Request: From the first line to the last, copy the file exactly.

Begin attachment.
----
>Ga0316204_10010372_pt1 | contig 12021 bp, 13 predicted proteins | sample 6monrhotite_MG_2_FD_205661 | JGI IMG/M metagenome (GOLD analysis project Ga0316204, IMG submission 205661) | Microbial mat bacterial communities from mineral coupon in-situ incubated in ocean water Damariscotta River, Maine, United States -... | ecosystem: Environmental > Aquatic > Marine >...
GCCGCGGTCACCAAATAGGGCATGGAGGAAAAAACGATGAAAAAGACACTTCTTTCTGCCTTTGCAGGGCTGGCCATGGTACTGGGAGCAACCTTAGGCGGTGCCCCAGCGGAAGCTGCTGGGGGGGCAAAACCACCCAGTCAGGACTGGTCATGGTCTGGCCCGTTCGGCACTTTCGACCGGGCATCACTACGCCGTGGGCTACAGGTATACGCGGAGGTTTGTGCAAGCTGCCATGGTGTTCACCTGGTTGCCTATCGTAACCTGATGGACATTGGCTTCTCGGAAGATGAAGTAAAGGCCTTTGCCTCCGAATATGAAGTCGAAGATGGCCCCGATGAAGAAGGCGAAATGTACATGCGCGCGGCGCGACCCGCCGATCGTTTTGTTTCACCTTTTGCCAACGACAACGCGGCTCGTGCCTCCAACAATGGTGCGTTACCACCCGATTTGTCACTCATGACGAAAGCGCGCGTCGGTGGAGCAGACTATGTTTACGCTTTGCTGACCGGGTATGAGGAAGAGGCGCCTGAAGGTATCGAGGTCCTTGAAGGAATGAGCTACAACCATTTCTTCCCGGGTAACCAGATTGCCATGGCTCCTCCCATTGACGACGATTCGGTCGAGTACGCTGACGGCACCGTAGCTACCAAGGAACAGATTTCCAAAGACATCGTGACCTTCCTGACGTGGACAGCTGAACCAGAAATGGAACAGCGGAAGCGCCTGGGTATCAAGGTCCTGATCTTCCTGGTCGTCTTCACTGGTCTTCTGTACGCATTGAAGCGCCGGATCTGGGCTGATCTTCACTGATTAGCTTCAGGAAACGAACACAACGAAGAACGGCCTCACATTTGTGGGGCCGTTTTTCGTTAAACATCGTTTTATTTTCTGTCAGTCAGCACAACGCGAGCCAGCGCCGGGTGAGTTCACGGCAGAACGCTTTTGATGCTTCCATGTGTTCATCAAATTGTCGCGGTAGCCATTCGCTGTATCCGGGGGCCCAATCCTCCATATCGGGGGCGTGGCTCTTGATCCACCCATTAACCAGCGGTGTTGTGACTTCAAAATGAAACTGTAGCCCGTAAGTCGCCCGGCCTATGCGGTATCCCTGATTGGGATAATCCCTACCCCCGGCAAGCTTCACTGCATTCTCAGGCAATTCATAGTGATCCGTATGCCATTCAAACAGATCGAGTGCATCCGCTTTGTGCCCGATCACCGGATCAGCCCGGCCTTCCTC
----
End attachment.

>Ga0316204_10010372_pt1 | contig 12021 bp, 13 predicted proteins | sample 6monrhotite_MG_2_FD_205661 | JGI IMG/M metagenome (GOLD analysis project Ga0316204, IMG submission 205661) | Microbial mat bacterial communities from mineral coupon in-situ incubated in ocean water Damariscotta River, Maine, United States -... | ecosystem: Environmental > Aquatic > Marine >...
GCCGCGGTCACCAAATAGGGCATGGAGGAAAAAACGATGAAAAAGACACTTCTTTCTGCCTTTGCAGGGCTGGCCATGGTACTGGGAGCAACCTTAGGCGGTGCCCCAGCGGAAGCTGCTGGGGGGGCAAAACCACCCAGTCAGGACTGGTCATGGTCTGGCCCGTTCGGCACTTTCGACCGGGCATCACTACGCCGTGGGCTACAGGTATACGCGGAGGTTTGTGCAAGCTGCCATGGTGTTCACCTGGTTGCCTATCGTAACCTGATGGACATTGGCTTCTCGGAAGATGAAGTAAAGGCCTTTGCCTCCGAATATGAAGTCGAAGATGGCCCCGATGAAGAAGGCGAAATGTACATGCGCGCGGCGCGACCCGCCGATCGTTTTGTTTCACCTTTTGCCAACGACAACGCGGCTCGTGCCTCCAACAATGGTGCGTTACCACCCGATTTGTCACTCATGACGAAAGCGCGCGTCGGTGGAGCAGACTATGTTTACGCTTTGCTGACCGGGTATGAGGAAGAGGCGCCTGAAGGTATCGAGGTCCTTGAAGGAATGAGCTACAACCATTTCTTCCCGGGTAACCAGATTGCCATGGCTCCTCCCATTGACGACGATTCGGTCGAGTACGCTGACGGCACCGTAGCTACCAAGGAACAGATTTCCAAAGACATCGTGACCTTCCTGACGTGGACAGCTGAACCAGAAATGGAACAGCGGAAGCGCCTGGGTATCAAGGTCCTGATCTTCCTGGTCGTCTTCACTGGTCTTCTGTACGCATTGAAGCGCCGGATCTGGGCTGATCTTCACTGATTAGCTTCAGGAAACGAACACAACGAAGAACGGCCTCACATTTGTGGGGCCGTTTTTCGTTAAACATCGTTTTATTTTCTGTCAGTCAGCACAACGCGAGCCAGCGCCGGGTGAGTTCACGGCAGAACGCTTTTGATGCTTCCATGTGTTCATCAAATTGTCGCGGTAGCCATTCGCTGTATCCGGGGGCCCAATCCTCCATATCGGGGGCGTGGCTCTTGATCCACCCATTAACCAGCGGTGTTGTGACTTCAAAATGAAACTGTAGCCCGTAAGTCGCCCGGCCTATGCGGTATCCCTGATTGGGATAATCCCTACCCCCGGCAAGCTTCACTGCATTCTCAGGCAATTCATAGTGATCCGTATGCCATTCAAACAGATCGAGTGCATCCGCTTTGTGCCCGATCACCGGATCAGCCCGGCCTTCCTC